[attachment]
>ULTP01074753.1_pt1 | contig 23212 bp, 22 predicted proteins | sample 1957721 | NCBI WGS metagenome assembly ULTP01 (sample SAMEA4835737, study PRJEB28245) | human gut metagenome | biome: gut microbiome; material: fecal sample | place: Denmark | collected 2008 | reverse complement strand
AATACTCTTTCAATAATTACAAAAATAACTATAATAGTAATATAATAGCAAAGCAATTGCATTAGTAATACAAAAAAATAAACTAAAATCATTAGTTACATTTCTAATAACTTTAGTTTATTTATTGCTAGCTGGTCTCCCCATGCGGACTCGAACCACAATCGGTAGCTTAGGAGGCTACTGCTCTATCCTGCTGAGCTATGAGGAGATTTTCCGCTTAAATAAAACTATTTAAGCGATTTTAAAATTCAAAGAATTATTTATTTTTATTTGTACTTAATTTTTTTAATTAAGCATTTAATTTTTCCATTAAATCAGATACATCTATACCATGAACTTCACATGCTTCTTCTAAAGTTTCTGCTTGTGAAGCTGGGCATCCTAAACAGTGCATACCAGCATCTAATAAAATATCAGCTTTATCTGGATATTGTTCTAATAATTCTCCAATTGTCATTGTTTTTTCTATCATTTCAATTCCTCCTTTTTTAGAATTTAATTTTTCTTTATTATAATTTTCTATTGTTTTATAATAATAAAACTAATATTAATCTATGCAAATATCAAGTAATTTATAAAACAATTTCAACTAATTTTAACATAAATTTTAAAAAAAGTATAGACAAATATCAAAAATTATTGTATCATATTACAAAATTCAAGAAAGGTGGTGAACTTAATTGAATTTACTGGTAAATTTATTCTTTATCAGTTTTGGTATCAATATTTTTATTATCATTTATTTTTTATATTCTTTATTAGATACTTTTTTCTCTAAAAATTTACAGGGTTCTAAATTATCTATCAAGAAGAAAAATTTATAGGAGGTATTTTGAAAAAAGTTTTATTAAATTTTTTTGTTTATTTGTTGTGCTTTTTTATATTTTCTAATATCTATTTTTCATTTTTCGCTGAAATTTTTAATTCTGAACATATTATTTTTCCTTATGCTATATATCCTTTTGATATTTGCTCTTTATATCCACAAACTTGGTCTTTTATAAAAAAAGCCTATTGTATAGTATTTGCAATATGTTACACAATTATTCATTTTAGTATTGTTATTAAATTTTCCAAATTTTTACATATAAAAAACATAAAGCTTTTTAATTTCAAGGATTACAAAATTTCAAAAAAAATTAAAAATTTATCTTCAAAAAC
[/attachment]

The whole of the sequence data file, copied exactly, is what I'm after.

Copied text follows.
>ULTP01074753.1_pt1 | contig 23212 bp, 22 predicted proteins | sample 1957721 | NCBI WGS metagenome assembly ULTP01 (sample SAMEA4835737, study PRJEB28245) | human gut metagenome | biome: gut microbiome; material: fecal sample | place: Denmark | collected 2008 | reverse complement strand
AATACTCTTTCAATAATTACAAAAATAACTATAATAGTAATATAATAGCAAAGCAATTGCATTAGTAATACAAAAAAATAAACTAAAATCATTAGTTACATTTCTAATAACTTTAGTTTATTTATTGCTAGCTGGTCTCCCCATGCGGACTCGAACCACAATCGGTAGCTTAGGAGGCTACTGCTCTATCCTGCTGAGCTATGAGGAGATTTTCCGCTTAAATAAAACTATTTAAGCGATTTTAAAATTCAAAGAATTATTTATTTTTATTTGTACTTAATTTTTTTAATTAAGCATTTAATTTTTCCATTAAATCAGATACATCTATACCATGAACTTCACATGCTTCTTCTAAAGTTTCTGCTTGTGAAGCTGGGCATCCTAAACAGTGCATACCAGCATCTAATAAAATATCAGCTTTATCTGGATATTGTTCTAATAATTCTCCAATTGTCATTGTTTTTTCTATCATTTCAATTCCTCCTTTTTTAGAATTTAATTTTTCTTTATTATAATTTTCTATTGTTTTATAATAATAAAACTAATATTAATCTATGCAAATATCAAGTAATTTATAAAACAATTTCAACTAATTTTAACATAAATTTTAAAAAAAGTATAGACAAATATCAAAAATTATTGTATCATATTACAAAATTCAAGAAAGGTGGTGAACTTAATTGAATTTACTGGTAAATTTATTCTTTATCAGTTTTGGTATCAATATTTTTATTATCATTTATTTTTTATATTCTTTATTAGATACTTTTTTCTCTAAAAATTTACAGGGTTCTAAATTATCTATCAAGAAGAAAAATTTATAGGAGGTATTTTGAAAAAAGTTTTATTAAATTTTTTTGTTTATTTGTTGTGCTTTTTTATATTTTCTAATATCTATTTTTCATTTTTCGCTGAAATTTTTAATTCTGAACATATTATTTTTCCTTATGCTATATATCCTTTTGATATTTGCTCTTTATATCCACAAACTTGGTCTTTTATAAAAAAAGCCTATTGTATAGTATTTGCAATATGTTACACAATTATTCATTTTAGTATTGTTATTAAATTTTCCAAATTTTTACATATAAAAAACATAAAGCTTTTTAATTTCAAGGATTACAAAATTTCAAAAAAAATTAAAAATTTATCTTCAAAAAC